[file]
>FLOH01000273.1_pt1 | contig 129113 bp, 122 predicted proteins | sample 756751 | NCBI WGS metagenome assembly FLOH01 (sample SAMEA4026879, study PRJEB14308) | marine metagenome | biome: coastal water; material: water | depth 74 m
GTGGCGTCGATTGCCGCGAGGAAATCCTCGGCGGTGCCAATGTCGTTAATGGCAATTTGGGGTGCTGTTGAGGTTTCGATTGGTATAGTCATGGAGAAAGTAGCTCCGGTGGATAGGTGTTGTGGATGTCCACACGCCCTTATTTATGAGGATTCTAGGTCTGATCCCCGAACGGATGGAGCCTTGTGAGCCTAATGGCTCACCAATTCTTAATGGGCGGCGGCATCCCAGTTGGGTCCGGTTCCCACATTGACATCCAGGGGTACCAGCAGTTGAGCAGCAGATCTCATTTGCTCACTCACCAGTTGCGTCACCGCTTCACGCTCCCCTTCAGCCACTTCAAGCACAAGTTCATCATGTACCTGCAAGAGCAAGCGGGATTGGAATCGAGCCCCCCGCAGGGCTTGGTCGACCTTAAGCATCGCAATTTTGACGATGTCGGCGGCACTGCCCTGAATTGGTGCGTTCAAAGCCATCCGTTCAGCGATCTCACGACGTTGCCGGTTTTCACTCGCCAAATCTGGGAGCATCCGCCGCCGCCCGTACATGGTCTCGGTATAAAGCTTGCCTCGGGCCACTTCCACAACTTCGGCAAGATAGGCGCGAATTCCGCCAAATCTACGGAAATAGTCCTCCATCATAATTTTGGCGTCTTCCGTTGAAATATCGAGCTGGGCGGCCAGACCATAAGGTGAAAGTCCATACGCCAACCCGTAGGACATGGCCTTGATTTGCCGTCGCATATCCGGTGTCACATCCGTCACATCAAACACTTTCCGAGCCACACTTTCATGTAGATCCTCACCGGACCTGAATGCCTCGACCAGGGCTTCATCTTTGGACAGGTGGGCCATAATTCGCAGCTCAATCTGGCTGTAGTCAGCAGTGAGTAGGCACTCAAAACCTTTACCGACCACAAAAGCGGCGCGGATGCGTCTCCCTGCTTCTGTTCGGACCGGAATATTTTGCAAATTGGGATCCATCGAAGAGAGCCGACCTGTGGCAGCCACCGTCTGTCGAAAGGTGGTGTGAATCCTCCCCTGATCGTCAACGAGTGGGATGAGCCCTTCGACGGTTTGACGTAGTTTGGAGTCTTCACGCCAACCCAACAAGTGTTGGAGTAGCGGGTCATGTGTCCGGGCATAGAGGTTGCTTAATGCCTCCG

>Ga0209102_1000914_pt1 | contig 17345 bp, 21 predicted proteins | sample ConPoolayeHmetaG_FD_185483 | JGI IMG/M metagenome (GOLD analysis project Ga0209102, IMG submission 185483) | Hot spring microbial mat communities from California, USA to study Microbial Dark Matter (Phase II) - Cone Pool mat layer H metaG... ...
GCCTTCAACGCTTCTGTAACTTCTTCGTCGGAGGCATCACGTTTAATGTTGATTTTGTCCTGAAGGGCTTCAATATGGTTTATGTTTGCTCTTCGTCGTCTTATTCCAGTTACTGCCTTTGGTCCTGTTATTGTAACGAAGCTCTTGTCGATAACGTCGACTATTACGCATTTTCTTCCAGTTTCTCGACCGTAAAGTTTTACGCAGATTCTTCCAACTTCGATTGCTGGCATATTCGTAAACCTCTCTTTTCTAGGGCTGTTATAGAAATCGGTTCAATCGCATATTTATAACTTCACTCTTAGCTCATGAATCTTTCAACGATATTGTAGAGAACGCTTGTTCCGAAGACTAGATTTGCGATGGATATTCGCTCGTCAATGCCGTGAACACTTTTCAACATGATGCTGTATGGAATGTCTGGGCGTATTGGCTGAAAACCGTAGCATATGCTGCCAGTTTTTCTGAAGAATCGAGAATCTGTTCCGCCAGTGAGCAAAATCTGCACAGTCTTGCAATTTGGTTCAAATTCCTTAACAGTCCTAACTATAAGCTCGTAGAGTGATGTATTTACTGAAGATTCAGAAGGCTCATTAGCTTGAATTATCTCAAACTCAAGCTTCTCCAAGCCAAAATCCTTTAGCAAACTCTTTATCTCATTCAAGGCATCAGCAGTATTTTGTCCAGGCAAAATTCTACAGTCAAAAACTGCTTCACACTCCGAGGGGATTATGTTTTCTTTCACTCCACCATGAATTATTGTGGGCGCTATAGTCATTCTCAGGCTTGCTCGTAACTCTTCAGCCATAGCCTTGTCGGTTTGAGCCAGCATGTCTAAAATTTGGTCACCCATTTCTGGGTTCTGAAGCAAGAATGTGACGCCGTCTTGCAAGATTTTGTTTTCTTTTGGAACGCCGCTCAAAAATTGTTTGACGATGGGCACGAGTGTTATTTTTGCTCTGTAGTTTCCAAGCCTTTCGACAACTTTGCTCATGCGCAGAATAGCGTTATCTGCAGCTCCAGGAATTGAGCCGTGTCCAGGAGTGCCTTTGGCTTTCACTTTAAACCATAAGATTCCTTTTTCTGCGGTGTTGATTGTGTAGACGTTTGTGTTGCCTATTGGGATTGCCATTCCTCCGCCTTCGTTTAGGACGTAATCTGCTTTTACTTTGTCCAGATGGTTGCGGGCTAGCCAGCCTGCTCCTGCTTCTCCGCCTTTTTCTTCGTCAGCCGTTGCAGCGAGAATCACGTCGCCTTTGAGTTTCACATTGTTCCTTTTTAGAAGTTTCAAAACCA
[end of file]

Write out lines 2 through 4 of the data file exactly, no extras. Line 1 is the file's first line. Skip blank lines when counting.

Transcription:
GTGGCGTCGATTGCCGCGAGGAAATCCTCGGCGGTGCCAATGTCGTTAATGGCAATTTGGGGTGCTGTTGAGGTTTCGATTGGTATAGTCATGGAGAAAGTAGCTCCGGTGGATAGGTGTTGTGGATGTCCACACGCCCTTATTTATGAGGATTCTAGGTCTGATCCCCGAACGGATGGAGCCTTGTGAGCCTAATGGCTCACCAATTCTTAATGGGCGGCGGCATCCCAGTTGGGTCCGGTTCCCACATTGACATCCAGGGGTACCAGCAGTTGAGCAGCAGATCTCATTTGCTCACTCACCAGTTGCGTCACCGCTTCACGCTCCCCTTCAGCCACTTCAAGCACAAGTTCATCATGTACCTGCAAGAGCAAGCGGGATTGGAATCGAGCCCCCCGCAGGGCTTGGTCGACCTTAAGCATCGCAATTTTGACGATGTCGGCGGCACTGCCCTGAATTGGTGCGTTCAAAGCCATCCGTTCAGCGATCTCACGACGTTGCCGGTTTTCACTCGCCAAATCTGGGAGCATCCGCCGCCGCCCGTACATGGTCTCGGTATAAAGCTTGCCTCGGGCCACTTCCACAACTTCGGCAAGATAGGCGCGAATTCCGCCAAATCTACGGAAATAGTCCTCCATCATAATTTTGGCGTCTTCCGTTGAAATATCGAGCTGGGCGGCCAGACCATAAGGTGAAAGTCCATACGCCAACCCGTAGGACATGGCCTTGATTTGCCGTCGCATATCCGGTGTCACATCCGTCACATCAAACACTTTCCGAGCCACACTTTCATGTAGATCCTCACCGGACCTGAATGCCTCGACCAGGGCTTCATCTTTGGACAGGTGGGCCATAATTCGCAGCTCAATCTGGCTGTAGTCAGCAGTGAGTAGGCACTCAAAACCTTTACCGACCACAAAAGCGGCGCGGATGCGTCTCCCTGCTTCTGTTCGGACCGGAATATTTTGCAAATTGGGATCCATCGAAGAGAGCCGACCTGTGGCAGCCACCGTCTGTCGAAAGGTGGTGTGAATCCTCCCCTGATCGTCAACGAGTGGGATGAGCCCTTCGACGGTTTGACGTAGTTTGGAGTCTTCACGCCAACCCAACAAGTGTTGGAGTAGCGGGTCATGTGTCCGGGCATAGAGGTTGCTTAATGCCTCCG

>Ga0209102_1000914_pt1 | contig 17345 bp, 21 predicted proteins | sample ConPoolayeHmetaG_FD_185483 | JGI IMG/M metagenome (GOLD analysis project Ga0209102, IMG submission 185483) | Hot spring microbial mat communities from California, USA to study Microbial Dark Matter (Phase II) - Cone Pool mat layer H metaG... ...
GCCTTCAACGCTTCTGTAACTTCTTCGTCGGAGGCATCACGTTTAATGTTGATTTTGTCCTGAAGGGCTTCAATATGGTTTATGTTTGCTCTTCGTCGTCTTATTCCAGTTACTGCCTTTGGTCCTGTTATTGTAACGAAGCTCTTGTCGATAACGTCGACTATTACGCATTTTCTTCCAGTTTCTCGACCGTAAAGTTTTACGCAGATTCTTCCAACTTCGATTGCTGGCATATTCGTAAACCTCTCTTTTCTAGGGCTGTTATAGAAATCGGTTCAATCGCATATTTATAACTTCACTCTTAGCTCATGAATCTTTCAACGATATTGTAGAGAACGCTTGTTCCGAAGACTAGATTTGCGATGGATATTCGCTCGTCAATGCCGTGAACACTTTTCAACATGATGCTGTATGGAATGTCTGGGCGTATTGGCTGAAAACCGTAGCATATGCTGCCAGTTTTTCTGAAGAATCGAGAATCTGTTCCGCCAGTGAGCAAAATCTGCACAGTCTTGCAATTTGGTTCAAATTCCTTAACAGTCCTAACTATAAGCTCGTAGAGTGATGTATTTACTGAAGATTCAGAAGGCTCATTAGCTTGAATTATCTCAAACTCAAGCTTCTCCAAGCCAAAATCCTTTAGCAAACTCTTTATCTCATTCAAGGCATCAGCAGTATTTTGTCCAGGCAAAATTCTACAGTCAAAAACTGCTTCACACTCCGAGGGGATTATGTTTTCTTTCACTCCACCATGAATTATTGTGGGCGCTATAGTCATTCTCAGGCTTGCTCGTAACTCTTCAGCCATAGCCTTGTCGGTTTGAGCCAGCATGTCTAAAATTTGGTCACCCATTTCTGGGTTCTGAAGCAAGAATGTGACGCCGTCTTGCAAGATTTTGTTTTCTTTTGGAACGCCGCTCAAAAATTGTTTGACGATGGGCACGAGTGTTATTTTTGCTCTGTAGTTTCCAAGCCTTTCGACAACTTTGCTCATGCGCAGAATAGCGTTATCTGCAGCTCCAGGAATTGAGCCGTGTCCAGGAGTGCCTTTGGCTTTCACTTTAAACCATAAGATTCCTTTTTCTGCGGTGTTGATTGTGTAGACGTTTGTGTTGCCTATTGGGATTGCCATTCCTCCGCCTTCGTTTAGGACGTAATCTGCTTTTACTTTGTCCAGATGGTTGCGGGCTAGCCAGCCTGCTCCTGCTTCTCCGCCTTTTTCTTCGTCAGCCGTTGCAGCGAGAATCACGTCGCCTTTGAGTTTCACATTGTTCCTTTTTAGAAGTTTCAAAACCA